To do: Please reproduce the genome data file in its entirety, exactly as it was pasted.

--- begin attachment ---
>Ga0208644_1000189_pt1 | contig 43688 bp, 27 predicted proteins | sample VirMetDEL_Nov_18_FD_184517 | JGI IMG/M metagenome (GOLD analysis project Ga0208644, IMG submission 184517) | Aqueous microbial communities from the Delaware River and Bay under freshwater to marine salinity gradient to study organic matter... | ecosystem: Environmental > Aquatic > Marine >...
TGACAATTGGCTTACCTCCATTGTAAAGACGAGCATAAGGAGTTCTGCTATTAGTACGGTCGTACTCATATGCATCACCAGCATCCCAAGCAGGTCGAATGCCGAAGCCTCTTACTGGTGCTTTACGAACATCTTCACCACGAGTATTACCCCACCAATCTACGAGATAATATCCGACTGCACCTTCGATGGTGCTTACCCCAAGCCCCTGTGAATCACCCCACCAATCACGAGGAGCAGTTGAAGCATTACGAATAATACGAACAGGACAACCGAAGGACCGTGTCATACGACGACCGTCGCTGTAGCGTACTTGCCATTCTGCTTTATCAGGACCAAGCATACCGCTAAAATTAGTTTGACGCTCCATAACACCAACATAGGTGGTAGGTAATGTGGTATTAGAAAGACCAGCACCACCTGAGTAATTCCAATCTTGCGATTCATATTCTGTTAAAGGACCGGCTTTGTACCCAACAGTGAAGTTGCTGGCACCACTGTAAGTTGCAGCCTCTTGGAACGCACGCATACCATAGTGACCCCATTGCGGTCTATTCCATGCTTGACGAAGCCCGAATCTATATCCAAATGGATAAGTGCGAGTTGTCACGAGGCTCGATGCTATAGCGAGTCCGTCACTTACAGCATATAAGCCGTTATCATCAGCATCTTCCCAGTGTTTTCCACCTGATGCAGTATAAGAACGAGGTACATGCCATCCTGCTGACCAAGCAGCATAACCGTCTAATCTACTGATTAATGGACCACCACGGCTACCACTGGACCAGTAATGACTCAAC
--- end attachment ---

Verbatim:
>Ga0208644_1000189_pt1 | contig 43688 bp, 27 predicted proteins | sample VirMetDEL_Nov_18_FD_184517 | JGI IMG/M metagenome (GOLD analysis project Ga0208644, IMG submission 184517) | Aqueous microbial communities from the Delaware River and Bay under freshwater to marine salinity gradient to study organic matter... | ecosystem: Environmental > Aquatic > Marine >...
TGACAATTGGCTTACCTCCATTGTAAAGACGAGCATAAGGAGTTCTGCTATTAGTACGGTCGTACTCATATGCATCACCAGCATCCCAAGCAGGTCGAATGCCGAAGCCTCTTACTGGTGCTTTACGAACATCTTCACCACGAGTATTACCCCACCAATCTACGAGATAATATCCGACTGCACCTTCGATGGTGCTTACCCCAAGCCCCTGTGAATCACCCCACCAATCACGAGGAGCAGTTGAAGCATTACGAATAATACGAACAGGACAACCGAAGGACCGTGTCATACGACGACCGTCGCTGTAGCGTACTTGCCATTCTGCTTTATCAGGACCAAGCATACCGCTAAAATTAGTTTGACGCTCCATAACACCAACATAGGTGGTAGGTAATGTGGTATTAGAAAGACCAGCACCACCTGAGTAATTCCAATCTTGCGATTCATATTCTGTTAAAGGACCGGCTTTGTACCCAACAGTGAAGTTGCTGGCACCACTGTAAGTTGCAGCCTCTTGGAACGCACGCATACCATAGTGACCCCATTGCGGTCTATTCCATGCTTGACGAAGCCCGAATCTATATCCAAATGGATAAGTGCGAGTTGTCACGAGGCTCGATGCTATAGCGAGTCCGTCACTTACAGCATATAAGCCGTTATCATCAGCATCTTCCCAGTGTTTTCCACCTGATGCAGTATAAGAACGAGGTACATGCCATCCTGCTGACCAAGCAGCATAACCGTCTAATCTACTGATTAATGGACCACCACGGCTACCACTGGACCAGTAATGACTCAAC